My dad always slammed me for being irritatingly literal.  I’m only literal-minded when it suites me or amuses me.  He never did get that subtlety.  I actually think being too literal with faith is seriously problematic but I do love to imagine people’s religions being just as literal as they take it.  In reality I believe that religion makes a lot more sense if it’s mostly metaphoric.  It becomes much more respectable and reasonable and believable (to me) when the bible is taken as a general guide, like Aesop’s Fables, where the stories aren’t literally true (mice and lions hanging out together?) but illustrate important concepts of moral and ethical conduct.

I am only just now realizing how switching between the literal and the metaphorical in my everyday language has caused others to misread my actual beliefs and observations.  I don’t do it on purpose.  I am scarcely aware that I do it at all.  My humor is sometimes lost on people who take me too seriously.  Because I’m such a heavy and serious person so much of the time.  I have said it before, it bears repeating, I am a person built of contradictions.

For years now I’ve been fighting hard for change in myself, forcing my own hand with such horrible self recrimination that it’s no wonder it’s proved so ineffective.  I’ve been fighting against the current and have paid with exhaustion and diminished self esteem.  In spite of that one accusation that I am narcissistic**, I am only as self obsessed as a writer has to be in order to see into the hearts and minds of other people.  If you can’t see into your own self you can’t see into anyone else.  I’ve spent so much time hating what calamity made of me.  That’s putting distance between me and my responsibility for myself.  I’m the one who’s made me what I’ve become, not calamity.

It’s so easy to shine a spotlight on the things I hate about myself that have been revealed in the past six years.  It’s easy to see how much I fell apart.  How I’ve become physically disgusting to myself.  How my self discipline in all things has become a ghost I try constantly to put my hands around and curse as it slips away again, melting into the shadows of the past.  How I’ve come so close to crossing the line into alcoholism in order to cope with all the uncopable stresses out of my control or that could be in my control if  I could only put my hands on my old strength, the same strength it took to crawl out of teen-hood into adulthood.   It’s so easy to count all those crimes against myself and punish and punish and punish.

Self flagellation is not attractive.  I have to give myself credit for having continually tried to make change in myself.  For never giving up on finding my strength again.  I haven’t been sitting idle for six years.  I’ve continually and exhaustively asked myself to step up to the plate and take control again.  All of this has helped me to grow as a person.  I have grown philosophically and mentally.  I have evolved.  These years have not been static or stagnant.  They’ve been fertile in ways I hadn’t let myself count.  Because I’m a shit.  I’m counting them now.  If I hadn’t gone through everything I’ve been through I may never have found the key that let me open up my own path to the fiction I always meant to be writing and previously repeatedly failed at.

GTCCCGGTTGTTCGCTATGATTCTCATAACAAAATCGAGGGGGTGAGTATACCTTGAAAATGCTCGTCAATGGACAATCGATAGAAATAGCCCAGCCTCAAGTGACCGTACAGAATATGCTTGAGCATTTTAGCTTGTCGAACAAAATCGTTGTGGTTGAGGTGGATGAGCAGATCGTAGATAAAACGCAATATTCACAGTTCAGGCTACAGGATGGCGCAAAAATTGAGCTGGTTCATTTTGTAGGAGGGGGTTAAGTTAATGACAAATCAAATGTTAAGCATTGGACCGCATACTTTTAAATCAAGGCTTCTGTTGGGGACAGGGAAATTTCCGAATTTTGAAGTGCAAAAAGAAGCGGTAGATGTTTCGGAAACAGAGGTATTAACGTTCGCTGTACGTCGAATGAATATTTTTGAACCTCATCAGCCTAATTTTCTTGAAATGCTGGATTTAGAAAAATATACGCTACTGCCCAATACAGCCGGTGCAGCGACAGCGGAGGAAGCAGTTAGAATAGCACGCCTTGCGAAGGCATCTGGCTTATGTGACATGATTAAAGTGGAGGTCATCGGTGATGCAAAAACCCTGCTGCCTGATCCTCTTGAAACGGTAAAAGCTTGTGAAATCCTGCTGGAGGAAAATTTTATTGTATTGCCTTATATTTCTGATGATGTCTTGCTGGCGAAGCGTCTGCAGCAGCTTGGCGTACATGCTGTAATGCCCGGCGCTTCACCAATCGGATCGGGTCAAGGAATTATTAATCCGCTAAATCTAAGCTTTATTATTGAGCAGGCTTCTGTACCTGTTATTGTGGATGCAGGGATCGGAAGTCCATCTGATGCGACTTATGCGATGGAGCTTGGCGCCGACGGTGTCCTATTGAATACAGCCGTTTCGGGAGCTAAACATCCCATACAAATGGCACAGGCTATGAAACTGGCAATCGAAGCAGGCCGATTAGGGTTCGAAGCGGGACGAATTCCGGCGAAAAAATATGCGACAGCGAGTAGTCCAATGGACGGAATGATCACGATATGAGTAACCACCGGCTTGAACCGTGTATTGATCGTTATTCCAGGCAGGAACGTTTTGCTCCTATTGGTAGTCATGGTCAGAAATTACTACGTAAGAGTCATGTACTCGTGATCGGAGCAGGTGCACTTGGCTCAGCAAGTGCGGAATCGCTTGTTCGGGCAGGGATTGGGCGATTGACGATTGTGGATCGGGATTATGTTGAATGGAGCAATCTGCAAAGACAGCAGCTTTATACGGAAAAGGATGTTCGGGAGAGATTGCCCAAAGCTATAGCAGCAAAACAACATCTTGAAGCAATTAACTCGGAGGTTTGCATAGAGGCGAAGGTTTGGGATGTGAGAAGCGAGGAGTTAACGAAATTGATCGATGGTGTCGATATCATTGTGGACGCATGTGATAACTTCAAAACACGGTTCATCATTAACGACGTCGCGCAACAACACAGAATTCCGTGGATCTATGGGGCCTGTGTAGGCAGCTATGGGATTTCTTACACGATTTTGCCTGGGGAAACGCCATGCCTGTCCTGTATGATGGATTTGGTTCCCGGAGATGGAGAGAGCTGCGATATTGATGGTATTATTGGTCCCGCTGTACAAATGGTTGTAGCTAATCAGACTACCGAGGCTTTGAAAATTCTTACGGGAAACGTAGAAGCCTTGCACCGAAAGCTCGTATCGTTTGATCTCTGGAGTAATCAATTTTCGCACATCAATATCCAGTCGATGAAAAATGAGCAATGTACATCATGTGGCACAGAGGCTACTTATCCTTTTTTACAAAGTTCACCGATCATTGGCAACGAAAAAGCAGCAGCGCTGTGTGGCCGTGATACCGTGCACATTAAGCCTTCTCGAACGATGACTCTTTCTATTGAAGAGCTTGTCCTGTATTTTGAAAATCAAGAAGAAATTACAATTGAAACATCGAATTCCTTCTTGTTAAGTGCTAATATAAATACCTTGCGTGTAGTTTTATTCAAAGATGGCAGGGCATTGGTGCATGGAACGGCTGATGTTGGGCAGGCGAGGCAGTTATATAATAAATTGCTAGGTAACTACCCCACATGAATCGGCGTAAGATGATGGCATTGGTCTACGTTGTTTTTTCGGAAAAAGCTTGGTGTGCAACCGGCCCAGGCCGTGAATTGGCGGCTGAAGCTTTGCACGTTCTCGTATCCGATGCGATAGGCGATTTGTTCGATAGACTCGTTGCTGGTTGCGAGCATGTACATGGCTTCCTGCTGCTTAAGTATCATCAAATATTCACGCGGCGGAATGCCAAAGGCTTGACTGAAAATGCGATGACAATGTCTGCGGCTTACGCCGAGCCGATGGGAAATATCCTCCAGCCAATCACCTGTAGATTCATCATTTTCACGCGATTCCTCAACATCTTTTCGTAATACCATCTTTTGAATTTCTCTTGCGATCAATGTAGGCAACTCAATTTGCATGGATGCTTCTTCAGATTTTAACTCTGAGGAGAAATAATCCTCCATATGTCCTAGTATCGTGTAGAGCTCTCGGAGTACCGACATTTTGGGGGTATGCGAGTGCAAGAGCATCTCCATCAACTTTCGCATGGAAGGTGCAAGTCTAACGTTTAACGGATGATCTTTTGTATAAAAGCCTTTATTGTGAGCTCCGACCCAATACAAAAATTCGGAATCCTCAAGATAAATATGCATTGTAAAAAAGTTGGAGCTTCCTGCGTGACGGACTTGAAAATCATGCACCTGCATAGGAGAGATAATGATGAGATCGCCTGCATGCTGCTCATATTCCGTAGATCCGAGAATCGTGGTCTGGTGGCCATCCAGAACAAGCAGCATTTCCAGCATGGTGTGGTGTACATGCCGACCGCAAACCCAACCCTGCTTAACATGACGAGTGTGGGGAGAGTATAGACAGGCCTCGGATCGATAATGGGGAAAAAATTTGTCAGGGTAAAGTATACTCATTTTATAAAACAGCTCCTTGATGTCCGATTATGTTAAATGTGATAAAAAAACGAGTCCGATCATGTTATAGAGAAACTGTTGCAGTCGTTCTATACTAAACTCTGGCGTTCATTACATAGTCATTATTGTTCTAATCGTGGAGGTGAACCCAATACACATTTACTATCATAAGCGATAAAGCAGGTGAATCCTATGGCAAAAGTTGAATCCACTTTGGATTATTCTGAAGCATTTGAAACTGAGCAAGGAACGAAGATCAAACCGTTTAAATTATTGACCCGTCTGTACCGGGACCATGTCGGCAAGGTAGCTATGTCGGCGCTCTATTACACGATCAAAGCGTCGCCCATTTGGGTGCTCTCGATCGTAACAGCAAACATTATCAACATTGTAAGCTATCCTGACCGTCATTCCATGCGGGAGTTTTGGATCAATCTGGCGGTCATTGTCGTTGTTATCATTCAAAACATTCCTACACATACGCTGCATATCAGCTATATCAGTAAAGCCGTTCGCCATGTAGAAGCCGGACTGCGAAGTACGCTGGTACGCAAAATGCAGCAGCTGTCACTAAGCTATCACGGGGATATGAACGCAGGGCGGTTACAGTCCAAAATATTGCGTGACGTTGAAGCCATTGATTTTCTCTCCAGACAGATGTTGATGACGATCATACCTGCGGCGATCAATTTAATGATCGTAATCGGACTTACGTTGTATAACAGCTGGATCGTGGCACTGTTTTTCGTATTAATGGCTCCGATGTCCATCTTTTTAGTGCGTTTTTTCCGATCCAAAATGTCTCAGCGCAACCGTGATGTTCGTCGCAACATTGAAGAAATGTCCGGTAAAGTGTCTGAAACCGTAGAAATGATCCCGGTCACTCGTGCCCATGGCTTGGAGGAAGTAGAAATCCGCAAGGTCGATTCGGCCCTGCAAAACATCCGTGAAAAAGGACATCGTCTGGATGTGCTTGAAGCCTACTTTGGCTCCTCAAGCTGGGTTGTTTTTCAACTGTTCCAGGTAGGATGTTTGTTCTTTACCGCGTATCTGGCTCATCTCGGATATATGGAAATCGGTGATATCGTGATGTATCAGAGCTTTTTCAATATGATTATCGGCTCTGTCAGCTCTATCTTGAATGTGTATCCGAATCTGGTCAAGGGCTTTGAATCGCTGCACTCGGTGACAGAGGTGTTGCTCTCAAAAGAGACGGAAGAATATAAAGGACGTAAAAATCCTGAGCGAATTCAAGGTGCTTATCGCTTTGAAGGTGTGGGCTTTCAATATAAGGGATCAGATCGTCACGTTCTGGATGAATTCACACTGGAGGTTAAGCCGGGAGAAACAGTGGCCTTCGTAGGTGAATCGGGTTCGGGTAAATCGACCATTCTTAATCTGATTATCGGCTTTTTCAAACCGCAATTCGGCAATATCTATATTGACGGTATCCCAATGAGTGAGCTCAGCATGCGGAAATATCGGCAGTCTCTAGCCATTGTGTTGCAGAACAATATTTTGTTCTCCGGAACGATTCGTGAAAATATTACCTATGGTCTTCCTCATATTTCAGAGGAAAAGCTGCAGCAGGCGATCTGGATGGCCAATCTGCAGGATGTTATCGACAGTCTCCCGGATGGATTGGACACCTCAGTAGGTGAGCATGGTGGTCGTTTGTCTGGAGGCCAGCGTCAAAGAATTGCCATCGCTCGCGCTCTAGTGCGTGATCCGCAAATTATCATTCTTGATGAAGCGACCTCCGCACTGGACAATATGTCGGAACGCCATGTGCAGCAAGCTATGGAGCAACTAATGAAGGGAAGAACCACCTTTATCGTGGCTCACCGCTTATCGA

Max is doing much better and that’s made a big difference, so that’s a huge stress that’s been lightened.  My mom has brought energy to our life and to our garden that we’ve been missing.  So that’s changed.  It doesn’t look like much on the outside, there’s still a lot of chaos here in our tangled up yard.  Quitting Kung Fu classes that require me to use up absolutely all my energy for maintaining my own madness in public has allowed me to relax a little more.  To be kinder to myself because I’m not subjecting myself to a big group of people every week who have, without meaning to, made me feel so awful for being so huge.  So I am exposed to less reason to feel shame.  I guess there’s been a lot of change.

I have not been sleeping so well lately but it seems indicative of other change.  Instead of being tortured by it I am just allowing it to be what it is.  If I don’t get any real sleep until 6am and have to sleep in until 10:30 am like a slob, it’s okay.  I have a job with the kind of flexibility that allows me to make my daily schedule how I need to make it.  So why curse and fight the strange sleeping patterns I’ve been experiencing?  I’ve been getting more exercise lately but I’m not letting myself agonize over it or hold myself to a specific goal.  “More exercise” is as specific as I’m letting it get.  I’ve been eating better.  Less cheese snacking late at night.  Less cheese in general.  Lighter breakfasts.  Less food.  Not starving or dieting by any means.  Just less.  Because it feels good to eat less.  I have no specific food goals except to not over-indulge.  I have been drinking less beer and changing up my routine, which for an OCD person like myself, is pretty difficult.